AstraZeneca has cemented its lead in bringing a preventative Covid shot to market, saying its antibody cocktail offered 83% protection over six months, providing another possible weapon in the fight against the pandemic, Reuters reports.
The therapy, called AZD7442 or Evusheld, had previously been shown to confer 77% protection against symptomatic illness after three months, in an earlier readout of the late-stage Provent trial in August.
The data gives hope of additional protection for people who do not respond well to vaccines, such as cancer patients.
The Anglo-Swedish company also said a separate study in patients with mild-to-moderate Covid showed a higher dose of AZD7442 cut the risk of symptoms worsening by 88% when given within three days of the first symptoms.
The antibody treatment, enhanced to remain intact in the body for months, is given in one go, as two sequential shots in the arm.
The latest results from the longer-term follow-ups potentially position AstraZeneca, like its rival Pfizer as a future supplier of both Covid vaccines and treatments, with AstraZeneca having said the therapy’s “real advantage” was as a preventative shot.
The full results will be submitted for publication in a peer-reviewed medical journal.
Pfizer has presented promising efficacy data on its oral Covid treatment candidate, which can be more easily distributed than injections, and is also a leading vaccine supplier with partner BioNTech.
“These new data add to the growing body of evidence supporting AZD7442’s potential … We are progressing regulatory filings around the world and look forward to providing an important new option against Sars-CoV-2 as quickly as possible,” AstraZeneca’s executive vice-president Mene Pangalos said in a statement, referring to the coronavirus that causes Covid.
The group last month sought approval for the medicine from US and European authorities. Monoclonal antibodies from Regeneron, Lilly and GSK-Vir have been approved by US regulators for treating non-hospitalised patients with Covid.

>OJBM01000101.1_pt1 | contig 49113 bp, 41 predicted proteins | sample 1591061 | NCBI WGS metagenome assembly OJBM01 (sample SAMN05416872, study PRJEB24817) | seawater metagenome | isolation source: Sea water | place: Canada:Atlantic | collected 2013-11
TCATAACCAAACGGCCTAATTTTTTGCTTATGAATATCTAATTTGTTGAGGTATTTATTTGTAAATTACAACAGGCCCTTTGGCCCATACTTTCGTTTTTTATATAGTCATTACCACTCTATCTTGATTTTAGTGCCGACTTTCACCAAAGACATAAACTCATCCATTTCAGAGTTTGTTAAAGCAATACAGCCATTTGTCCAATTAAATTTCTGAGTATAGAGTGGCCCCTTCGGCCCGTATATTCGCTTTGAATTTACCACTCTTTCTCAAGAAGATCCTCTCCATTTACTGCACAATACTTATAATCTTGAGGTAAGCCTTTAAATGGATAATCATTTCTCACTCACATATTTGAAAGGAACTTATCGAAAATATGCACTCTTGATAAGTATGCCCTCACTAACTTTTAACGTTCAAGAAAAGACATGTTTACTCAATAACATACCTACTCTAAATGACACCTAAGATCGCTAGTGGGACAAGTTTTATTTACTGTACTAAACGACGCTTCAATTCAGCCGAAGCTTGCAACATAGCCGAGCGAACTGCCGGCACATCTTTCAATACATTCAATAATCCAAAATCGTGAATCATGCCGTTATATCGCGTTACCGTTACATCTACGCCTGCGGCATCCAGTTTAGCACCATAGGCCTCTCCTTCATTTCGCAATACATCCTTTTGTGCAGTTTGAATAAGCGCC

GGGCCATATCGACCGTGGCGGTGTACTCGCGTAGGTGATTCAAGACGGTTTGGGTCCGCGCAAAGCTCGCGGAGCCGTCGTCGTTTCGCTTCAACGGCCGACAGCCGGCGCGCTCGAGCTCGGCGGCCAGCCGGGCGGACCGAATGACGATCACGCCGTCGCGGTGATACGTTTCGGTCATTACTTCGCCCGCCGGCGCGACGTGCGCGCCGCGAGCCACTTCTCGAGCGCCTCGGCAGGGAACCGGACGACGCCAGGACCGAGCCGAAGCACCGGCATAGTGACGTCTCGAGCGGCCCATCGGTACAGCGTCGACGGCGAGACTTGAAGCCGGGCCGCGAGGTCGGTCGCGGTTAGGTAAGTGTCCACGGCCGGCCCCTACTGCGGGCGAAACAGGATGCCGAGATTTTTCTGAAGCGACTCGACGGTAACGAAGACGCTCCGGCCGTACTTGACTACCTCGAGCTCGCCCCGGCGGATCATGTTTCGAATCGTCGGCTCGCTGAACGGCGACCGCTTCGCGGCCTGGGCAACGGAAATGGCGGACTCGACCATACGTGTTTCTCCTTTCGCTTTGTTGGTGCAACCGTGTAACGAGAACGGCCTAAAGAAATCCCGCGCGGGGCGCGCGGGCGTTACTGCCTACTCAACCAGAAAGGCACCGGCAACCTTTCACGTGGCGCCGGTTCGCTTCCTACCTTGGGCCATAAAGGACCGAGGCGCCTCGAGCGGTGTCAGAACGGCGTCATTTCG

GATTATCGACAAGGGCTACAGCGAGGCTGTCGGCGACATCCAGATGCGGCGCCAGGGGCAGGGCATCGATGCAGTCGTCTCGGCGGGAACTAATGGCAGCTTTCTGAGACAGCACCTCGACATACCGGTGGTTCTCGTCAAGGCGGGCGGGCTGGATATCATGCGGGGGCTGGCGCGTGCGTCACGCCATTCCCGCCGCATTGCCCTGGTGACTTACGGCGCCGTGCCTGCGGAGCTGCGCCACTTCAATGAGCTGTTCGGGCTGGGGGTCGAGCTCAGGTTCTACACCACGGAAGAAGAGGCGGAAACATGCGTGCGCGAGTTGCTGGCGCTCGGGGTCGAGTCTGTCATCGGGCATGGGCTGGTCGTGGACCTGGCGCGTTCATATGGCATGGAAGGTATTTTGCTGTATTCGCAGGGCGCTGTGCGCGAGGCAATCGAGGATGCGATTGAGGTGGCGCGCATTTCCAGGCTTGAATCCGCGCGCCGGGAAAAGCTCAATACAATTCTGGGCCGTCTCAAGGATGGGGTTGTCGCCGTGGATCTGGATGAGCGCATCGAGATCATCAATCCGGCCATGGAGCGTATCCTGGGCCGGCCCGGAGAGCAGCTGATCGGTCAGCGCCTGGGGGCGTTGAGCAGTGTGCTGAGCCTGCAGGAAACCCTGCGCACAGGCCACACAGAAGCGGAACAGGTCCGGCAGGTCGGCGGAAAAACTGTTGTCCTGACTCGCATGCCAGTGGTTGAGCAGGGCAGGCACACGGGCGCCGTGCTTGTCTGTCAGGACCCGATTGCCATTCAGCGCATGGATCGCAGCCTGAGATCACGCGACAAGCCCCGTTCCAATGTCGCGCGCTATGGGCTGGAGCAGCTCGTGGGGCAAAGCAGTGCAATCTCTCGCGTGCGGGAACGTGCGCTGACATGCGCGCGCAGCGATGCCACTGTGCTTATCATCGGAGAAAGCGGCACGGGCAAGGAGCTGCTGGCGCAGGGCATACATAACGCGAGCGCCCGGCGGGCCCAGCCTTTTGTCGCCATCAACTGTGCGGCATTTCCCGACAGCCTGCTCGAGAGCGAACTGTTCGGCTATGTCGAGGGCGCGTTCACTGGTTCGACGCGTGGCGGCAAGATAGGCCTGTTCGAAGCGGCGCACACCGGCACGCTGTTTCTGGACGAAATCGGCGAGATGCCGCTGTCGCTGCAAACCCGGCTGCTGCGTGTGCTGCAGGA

Earlier this month, Regeneron said a single dose of its antibody cocktail reduced the risk of contracting Covid by 81.6% in a late-stage trial.
“This is an important addition to the therapeutic armamentarium for Covid” if the published study confirms the data released on Thursday, said Penny Ward, visiting professor in pharmaceutical medicine at King’s College London.
While the injection may be seen as a potential alternative to vaccines, antibody drugs cost significantly more, which may limit their use to particularly high-risk groups. Antibody cocktails typically cost above $1,000 per dose, while Covid shots have on average sold for between $3 and $30 per dose.
AstraZeneca’s executive vice-president for vaccines and immune therapies, Iskra Reic, said that unlike its vaccine, the drug would be priced commercially as it negotiates supply contracts with governments around the globe. The drug company’s chief executive, Pascal Soriot, said the treatment was more complicated to produce than a vaccine but that there would be enough production capacity around the world to meet demand.
Monoclonal antibody drugs deliver lab-made versions of the body’s natural antibodies to fight off infection, while vaccines spur the body to make its own antibodies and build its own immunity.
AstraZeneca has said the shot is primarily meant to help immunocompromised and at-risk individuals but at some point a wider group could benefit, such as military personnel on tours of duty or cruise ship passengers.
It would be administered in addition to vaccines, the company has said. It added that about 2% of the global population was considered to respond inadequately to a Covid vaccine.
For AstraZeneca’s Provent trial, close to 5,200 participants without an infection were randomly split into two groups, with one volunteer receiving an ineffective placebo without knowing for every two receiving Evusheld.
Participants were at risk of suffering severe Covid if infected or were immunocompromised, meaning they were in cancer care, or receiving drugs due to an autoimmune disease or an organ transplant.
The trial volunteers were not vaccinated, even though high-risk groups have been prioritised in global vaccination campaigns. Anyone opting to get vaccinated during the trial was excluded from the analysis.
Trial volunteers will be followed up for 15 months to provide evidence of longer-lasting protection.